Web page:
April 08, 2005

What Mission Statement?

A librarian’s professional mission statement would be pretty darn impressive. Sure, Google says they want to “do no evil” but we library professionals are really striving hard to “do only good” while swimming in an increasingly Googlefied information world. Because of this, my professional mission statement is in what seems to be a permanent state of flux. I like it like this, even though I get dizzy on occasion. Like many of the fine folks reading this, most of the flux in mission is due to technological changes and the speculations that can be extrapolated from reading a great deal and talking with smart library and technology professionals.

Along these lines, while doing a bit of my daily professional reading, Panlibus had a post about the super keen new PSP and emerging hacks for the device. I talked about the PSP and Nintendo DS in a blog post last year in the same spirit that Panlibus is today. In reference to hacked PSPs they say:
Taking one speculative step forward, a constituency of young people carrying around high quality screens that are Wi-Fi connected, with browsing, video, audio, e-book capabilities, and storage, will be a fertile community for new innovative ways of delivering services.

Just a couple instantly come to mind. The PSP enabled museum, would be a great place for kids, and adults, to wander around taking in the exhibits with the assistance commentary, explanatory video clips, relevant games. Or how about the PSP enabled Wi-Fi exam revision guide download point in the school library?

Now take this four steps and ten years down the road. Now throw FOLED into the mobile handheld computing mix. Now welcome to my vision of what libraries will be for the next century.

My professional mission statement now involves understanding as much as I can of the sea change we are in the midst of in the library and information science world then using this understanding to ensure the growth and strength of the library as an indispensable community resource, regardless of community size and wealth.

My readings and watching and discussions and thoughts tell me libraries will be drastically different than what they are now. My gut tells me a lot of folks reading this won’t have a job in libraries in 20 years if we aren’t very, very careful, active, thoughtful, creative and hard working. What will libraries do and be in 20 years? They will be all about technology (however small and portable), resource sharing, partnerships, training, and acting as physical spaces to play, learn, share and develop community. Yep, those are all words in my professional mission statement. I hope they are in yours too.

Posted by libraryman at April 8, 2005 01:58 PM
Comments

wow. you are always inspiring me to dream about the libraries of the future. but part of me wants to believe that the library as a physical space for books and other old-fashioned information sources will not fade from view quite as fast as we imagine. i know i'm ready to start experimenting with all these new things. i applaud the libraries who have purchased ipods and are allowing patrons to download audiobooks onto mp3 players. but there are not enough libraries doing this. there are budget restraints and technology fears. how are we going to know what to spend our money on? with digital rights management restricting formats, will libraries bankrupt themselves chasing after the lastest technologies? or will we just shut out those patrons who use formats different from the ones we have chosen? i'm so fascinated to see how this will all unfold. i'm definitely optimistic.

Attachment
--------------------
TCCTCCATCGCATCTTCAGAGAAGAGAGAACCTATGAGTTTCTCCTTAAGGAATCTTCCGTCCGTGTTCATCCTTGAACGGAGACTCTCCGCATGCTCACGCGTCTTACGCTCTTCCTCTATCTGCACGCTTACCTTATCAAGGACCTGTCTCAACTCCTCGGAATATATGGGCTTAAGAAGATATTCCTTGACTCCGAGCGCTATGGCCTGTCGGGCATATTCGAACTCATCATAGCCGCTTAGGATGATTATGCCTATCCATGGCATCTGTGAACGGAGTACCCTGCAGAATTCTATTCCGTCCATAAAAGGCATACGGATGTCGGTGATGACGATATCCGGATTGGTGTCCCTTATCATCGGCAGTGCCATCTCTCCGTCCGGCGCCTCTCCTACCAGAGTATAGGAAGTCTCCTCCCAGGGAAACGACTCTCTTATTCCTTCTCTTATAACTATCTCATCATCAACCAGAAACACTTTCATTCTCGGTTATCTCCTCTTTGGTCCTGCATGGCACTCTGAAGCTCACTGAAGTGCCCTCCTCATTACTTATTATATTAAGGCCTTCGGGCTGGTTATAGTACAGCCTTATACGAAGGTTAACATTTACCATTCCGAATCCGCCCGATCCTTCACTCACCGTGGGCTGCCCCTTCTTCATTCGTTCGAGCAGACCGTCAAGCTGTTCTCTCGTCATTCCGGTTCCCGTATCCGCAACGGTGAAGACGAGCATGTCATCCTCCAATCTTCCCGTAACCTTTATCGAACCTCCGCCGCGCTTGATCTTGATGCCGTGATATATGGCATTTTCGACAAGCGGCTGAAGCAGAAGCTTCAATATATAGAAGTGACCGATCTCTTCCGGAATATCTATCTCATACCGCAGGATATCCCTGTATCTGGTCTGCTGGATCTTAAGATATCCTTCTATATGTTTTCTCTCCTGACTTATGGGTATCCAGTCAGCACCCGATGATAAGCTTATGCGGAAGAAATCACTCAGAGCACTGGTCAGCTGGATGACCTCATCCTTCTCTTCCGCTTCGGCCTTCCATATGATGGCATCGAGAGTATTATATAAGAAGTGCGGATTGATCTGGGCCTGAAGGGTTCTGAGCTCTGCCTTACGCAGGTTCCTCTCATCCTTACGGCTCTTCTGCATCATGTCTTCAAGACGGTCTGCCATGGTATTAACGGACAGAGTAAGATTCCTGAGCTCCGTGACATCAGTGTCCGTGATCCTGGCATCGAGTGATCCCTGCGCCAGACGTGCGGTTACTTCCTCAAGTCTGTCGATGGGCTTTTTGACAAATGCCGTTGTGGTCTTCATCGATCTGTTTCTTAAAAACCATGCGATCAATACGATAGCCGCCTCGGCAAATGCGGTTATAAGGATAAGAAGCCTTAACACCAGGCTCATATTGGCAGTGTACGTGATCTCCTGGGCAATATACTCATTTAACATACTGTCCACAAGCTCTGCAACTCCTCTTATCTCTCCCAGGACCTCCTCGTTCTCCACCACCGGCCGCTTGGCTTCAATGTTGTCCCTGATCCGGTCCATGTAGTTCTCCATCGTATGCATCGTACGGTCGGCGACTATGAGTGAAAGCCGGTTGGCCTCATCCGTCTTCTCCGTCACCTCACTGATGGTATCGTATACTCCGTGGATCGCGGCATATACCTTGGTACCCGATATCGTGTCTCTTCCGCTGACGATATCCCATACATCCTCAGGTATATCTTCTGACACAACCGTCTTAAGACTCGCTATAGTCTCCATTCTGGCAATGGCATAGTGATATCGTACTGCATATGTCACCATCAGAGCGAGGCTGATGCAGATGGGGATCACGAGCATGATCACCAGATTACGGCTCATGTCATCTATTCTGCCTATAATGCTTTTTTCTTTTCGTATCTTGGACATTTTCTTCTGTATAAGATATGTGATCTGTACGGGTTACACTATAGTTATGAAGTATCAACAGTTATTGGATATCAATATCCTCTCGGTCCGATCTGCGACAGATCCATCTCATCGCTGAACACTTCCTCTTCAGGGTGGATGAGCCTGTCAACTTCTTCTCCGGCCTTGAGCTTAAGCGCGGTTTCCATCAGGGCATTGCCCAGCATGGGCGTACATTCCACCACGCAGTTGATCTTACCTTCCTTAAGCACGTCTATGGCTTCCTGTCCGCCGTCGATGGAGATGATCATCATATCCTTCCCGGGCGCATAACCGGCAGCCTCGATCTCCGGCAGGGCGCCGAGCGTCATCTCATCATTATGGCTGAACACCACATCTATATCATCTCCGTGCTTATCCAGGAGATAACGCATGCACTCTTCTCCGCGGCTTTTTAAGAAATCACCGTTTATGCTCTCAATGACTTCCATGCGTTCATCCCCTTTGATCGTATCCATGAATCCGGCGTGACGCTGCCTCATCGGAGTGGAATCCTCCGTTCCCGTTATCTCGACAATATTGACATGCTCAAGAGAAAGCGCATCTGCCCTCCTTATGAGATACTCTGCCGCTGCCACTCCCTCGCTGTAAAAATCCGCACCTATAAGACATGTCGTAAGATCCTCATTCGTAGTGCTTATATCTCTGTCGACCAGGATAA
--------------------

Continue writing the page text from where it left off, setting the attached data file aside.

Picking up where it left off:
Posted by: Donna at April 8, 2005 03:48 PM

I believe aspects of the traditional library as we know it will always be around. Many libraries may very well die though due to weak leadership and ineffective planning and staff. The changes will just be too big for some though. I think we will always have children's print collections and fiction print on hand. Some ready ref too. There will always and should always be some "real" books, regardless of technology. Community space and interaction will increase in importance as will training especially for staff, but for patrons also.

I think DRM is an important issue to stay on top of (Boing Boing is good for this imo) but I also tend to think that issue will resolve itself in large part.

Knowing what trends or tech to follow is sticky. That's why we read blogs and attend conferences, right? (I'll see you at Internet Librarian, right D.?) Technology planning and avoiding "
technolust
" is vital

I too applaud the libraries that circ or have ipod listening stations or other such innovative tech. I also think circing lots of ipods at this point is silly for most libraries (some will hate that statement).

Your point on budgets is not lost! We need lobbyist and community involvement now more than ever. Libraries must become stronger centers of community that facilitate learning and access to technology in ways no other part of society can or will.

Posted by: Michael Porter at April 8, 2005 05:08 PM